So it’s another food post.
I am crazy proud of what we have been able to accomplish on the farm this year, considering how little we knew about how to to do when we moved here. We figured we’d learn as we go, and boy have we ever. I’m going to have a gem of a garden this year with the knowledge I learned about planting from this year’s garden. We know how raise baby chicks into dinner size portions. Plus keep hens (except the 4 we lost) to produce eggs of a much superior quality than supermarket ones. We buy our feed from a local organically certified farmer. I couldn’t feel better about what we raise and eat.
Yesterday we smoked 3 slabs of bacon, rinsed a ham, baked, and glazed it it. It looks less like a supermarket ham where they saw all the fronts and backs of the bones off, so it looks less like animal parts and more like magazine hams, and more like a part of a pig. We could have trimmed the bones too, but it cures and cooks the same regardless of whether you leave the ball joint and shank on, and it’s less work not too. It probably looks more like the farm hams my grandparents would have been accustomed too. My grandfather’s (Gedo’s) family used to raise pigs I should ask him.
As it turns out it could have used a bit more time in the brine as it didn’t penetrate all the way through. Around the bone was a ring of uncured meat that cooked up like a roast instead of a ham. Maybe we have something going there? A hybrid cut of meat to please everyone at the holiday table? One for those who love a savory roast, and for those who love a salty spiced ham. In the future we likely need a brine injector to get right to the center of the big hams, so the outer meat doesn’t become overbearingly salty. Live and learn right?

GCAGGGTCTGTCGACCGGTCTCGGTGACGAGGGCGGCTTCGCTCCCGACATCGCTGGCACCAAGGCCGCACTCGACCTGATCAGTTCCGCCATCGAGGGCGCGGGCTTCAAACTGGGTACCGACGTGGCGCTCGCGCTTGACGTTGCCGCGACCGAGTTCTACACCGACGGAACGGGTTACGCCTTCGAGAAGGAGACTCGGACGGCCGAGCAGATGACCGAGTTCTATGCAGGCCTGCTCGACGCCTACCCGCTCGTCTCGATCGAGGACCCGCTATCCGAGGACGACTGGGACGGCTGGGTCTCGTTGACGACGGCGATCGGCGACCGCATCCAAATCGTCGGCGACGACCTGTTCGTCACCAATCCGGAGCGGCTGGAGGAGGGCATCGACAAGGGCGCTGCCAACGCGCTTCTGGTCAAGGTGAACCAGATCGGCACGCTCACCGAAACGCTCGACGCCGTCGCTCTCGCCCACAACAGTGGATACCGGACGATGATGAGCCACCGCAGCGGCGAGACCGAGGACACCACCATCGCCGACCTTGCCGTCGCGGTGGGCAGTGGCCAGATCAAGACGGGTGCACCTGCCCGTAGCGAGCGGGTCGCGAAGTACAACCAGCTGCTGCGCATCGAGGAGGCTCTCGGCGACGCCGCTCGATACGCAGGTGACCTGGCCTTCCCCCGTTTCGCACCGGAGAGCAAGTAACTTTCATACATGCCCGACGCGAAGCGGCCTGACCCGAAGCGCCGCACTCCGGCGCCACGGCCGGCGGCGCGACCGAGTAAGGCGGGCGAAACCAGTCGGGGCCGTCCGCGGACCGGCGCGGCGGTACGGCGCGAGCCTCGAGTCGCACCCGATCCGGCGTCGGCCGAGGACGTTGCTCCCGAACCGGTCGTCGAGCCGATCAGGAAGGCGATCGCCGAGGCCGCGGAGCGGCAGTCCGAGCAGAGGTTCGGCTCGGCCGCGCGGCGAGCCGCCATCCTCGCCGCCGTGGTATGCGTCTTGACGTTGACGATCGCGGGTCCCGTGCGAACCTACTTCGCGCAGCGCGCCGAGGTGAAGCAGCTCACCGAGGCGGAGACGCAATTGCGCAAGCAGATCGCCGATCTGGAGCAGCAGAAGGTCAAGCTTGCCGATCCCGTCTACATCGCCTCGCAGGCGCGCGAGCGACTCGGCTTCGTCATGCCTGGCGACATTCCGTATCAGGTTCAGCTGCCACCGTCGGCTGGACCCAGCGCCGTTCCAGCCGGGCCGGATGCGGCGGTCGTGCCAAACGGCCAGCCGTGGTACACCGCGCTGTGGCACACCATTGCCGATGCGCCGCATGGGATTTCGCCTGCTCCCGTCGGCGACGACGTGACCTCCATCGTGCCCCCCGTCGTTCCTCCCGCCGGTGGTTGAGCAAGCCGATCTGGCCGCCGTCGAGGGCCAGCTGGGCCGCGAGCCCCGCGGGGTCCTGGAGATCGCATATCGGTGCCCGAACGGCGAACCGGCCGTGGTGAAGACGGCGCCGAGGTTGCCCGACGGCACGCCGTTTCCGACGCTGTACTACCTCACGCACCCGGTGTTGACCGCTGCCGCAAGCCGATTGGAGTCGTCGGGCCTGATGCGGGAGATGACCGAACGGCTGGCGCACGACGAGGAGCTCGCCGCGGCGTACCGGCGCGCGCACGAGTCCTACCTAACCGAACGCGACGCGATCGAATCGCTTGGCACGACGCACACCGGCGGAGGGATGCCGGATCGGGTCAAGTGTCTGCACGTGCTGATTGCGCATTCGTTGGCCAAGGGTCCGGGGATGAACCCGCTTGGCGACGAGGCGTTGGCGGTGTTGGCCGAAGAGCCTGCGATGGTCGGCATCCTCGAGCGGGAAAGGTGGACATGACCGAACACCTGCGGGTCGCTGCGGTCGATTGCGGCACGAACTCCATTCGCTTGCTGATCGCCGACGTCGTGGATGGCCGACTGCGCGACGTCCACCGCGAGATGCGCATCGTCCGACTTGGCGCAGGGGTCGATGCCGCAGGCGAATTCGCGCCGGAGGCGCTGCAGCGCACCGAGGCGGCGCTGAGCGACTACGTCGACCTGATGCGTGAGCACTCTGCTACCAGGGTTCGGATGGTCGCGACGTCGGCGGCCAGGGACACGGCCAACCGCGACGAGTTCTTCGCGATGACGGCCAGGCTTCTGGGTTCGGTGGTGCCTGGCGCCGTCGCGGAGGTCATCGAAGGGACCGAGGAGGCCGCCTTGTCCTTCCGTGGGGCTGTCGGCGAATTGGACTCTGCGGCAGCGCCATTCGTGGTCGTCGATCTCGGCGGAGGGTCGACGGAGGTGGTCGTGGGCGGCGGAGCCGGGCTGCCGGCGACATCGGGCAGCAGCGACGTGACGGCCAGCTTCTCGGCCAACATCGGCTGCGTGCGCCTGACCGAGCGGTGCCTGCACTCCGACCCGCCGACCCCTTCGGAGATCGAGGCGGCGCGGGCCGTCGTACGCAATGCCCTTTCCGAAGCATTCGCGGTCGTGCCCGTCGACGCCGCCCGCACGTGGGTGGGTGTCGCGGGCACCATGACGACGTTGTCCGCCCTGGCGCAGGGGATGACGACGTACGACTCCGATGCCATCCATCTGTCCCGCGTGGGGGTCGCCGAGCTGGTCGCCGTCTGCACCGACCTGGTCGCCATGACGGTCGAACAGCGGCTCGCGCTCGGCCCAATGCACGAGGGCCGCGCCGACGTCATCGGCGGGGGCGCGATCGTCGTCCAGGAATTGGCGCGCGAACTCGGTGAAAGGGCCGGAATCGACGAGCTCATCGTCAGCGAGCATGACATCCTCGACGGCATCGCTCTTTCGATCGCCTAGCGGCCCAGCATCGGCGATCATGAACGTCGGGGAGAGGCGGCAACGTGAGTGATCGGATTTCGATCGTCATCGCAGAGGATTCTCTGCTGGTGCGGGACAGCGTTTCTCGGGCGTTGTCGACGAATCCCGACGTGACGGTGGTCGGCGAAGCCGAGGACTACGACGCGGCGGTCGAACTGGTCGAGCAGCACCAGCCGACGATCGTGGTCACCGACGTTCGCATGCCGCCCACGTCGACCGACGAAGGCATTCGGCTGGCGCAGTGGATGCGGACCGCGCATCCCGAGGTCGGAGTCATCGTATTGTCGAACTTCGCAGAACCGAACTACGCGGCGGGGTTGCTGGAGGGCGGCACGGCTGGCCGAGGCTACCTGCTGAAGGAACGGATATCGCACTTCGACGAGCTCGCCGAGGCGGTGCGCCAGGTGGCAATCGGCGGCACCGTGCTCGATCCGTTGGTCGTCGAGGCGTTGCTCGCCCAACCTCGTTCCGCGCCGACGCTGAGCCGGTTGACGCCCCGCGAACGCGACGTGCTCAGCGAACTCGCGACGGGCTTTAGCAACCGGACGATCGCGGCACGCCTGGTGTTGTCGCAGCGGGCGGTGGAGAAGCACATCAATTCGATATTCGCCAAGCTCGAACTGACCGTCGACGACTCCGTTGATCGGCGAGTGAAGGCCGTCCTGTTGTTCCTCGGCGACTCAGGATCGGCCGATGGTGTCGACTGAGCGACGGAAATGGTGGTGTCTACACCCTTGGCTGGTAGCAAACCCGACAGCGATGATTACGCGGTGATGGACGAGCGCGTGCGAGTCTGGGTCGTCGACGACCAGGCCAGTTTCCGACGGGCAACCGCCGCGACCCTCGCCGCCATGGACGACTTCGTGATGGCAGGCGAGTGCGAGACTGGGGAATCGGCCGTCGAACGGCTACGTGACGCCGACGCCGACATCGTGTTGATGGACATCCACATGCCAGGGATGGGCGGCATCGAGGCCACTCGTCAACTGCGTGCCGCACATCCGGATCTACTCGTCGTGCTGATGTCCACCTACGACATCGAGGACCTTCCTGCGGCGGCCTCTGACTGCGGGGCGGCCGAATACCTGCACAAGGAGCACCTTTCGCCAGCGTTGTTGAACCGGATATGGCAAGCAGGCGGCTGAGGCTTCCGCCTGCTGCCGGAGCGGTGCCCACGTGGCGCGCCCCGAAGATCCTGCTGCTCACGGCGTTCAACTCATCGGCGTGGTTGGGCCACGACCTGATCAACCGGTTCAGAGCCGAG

Our ham does contain some nitrates. You can make it without, but I was too chicken to risk it. Nitrates inhibit the growth of botulism spores, and while the risk of botulism is low, I wasn’t about to risk one of the lives of my children to do a nitrate free trial. Because we aren’t making a commercial ham that needs a shelf life, we used the least amount of nitrate cure as possible. The nitrates also give a ham that pink characteristic, something I didn’t know, but I always wondered why every other meat cooked up brown and ham stayed pink, now I know. The pinker your ham the more nitrates it contains.
Our ham is a bit drier that a supermarket ham because it’s not plumped up with water injections to keep it moist and to inflate its weight, so you pay more for a cut of meat. It is yum none the less, and more hammy. It was nothing like the boneless hams that are commercially available which are essentially whole processed deli style hams for you to bake at home. This is the type we used to buy. We’ve come a long way baby!
Since we left the shank on we have two sets of soup bones to make yummy winter soups.
We’ve fed some friends our home raised chickens, and eggs, now I can’t wait for our annual pig roast where we’ll be putting our own young pig on the spit and serving young vegetables from our garden to our friends.
It’s a new life for us next spring. We plan on adding goats and turkeys, raising about 5 times as many meat chickens, and tripling our laying hens in order to start selling eggs. Currently with the weather and light cycle we are getting zero to two eggs a day, usually zero. We currently have none in our cold room, or in the fridge, and I’m out of mayo too, the next two are going to make mayonnaise, not breakfast. Yup, we have no eggs and ham.
If you like my food/farming blogs I have a post in the works on why we do it all and why it’s worth it . So stay tuned (maybe subscribed is the blog equivalent to radio tuned?) it should be soonish.
I’m off to enjoy some left overs, yum!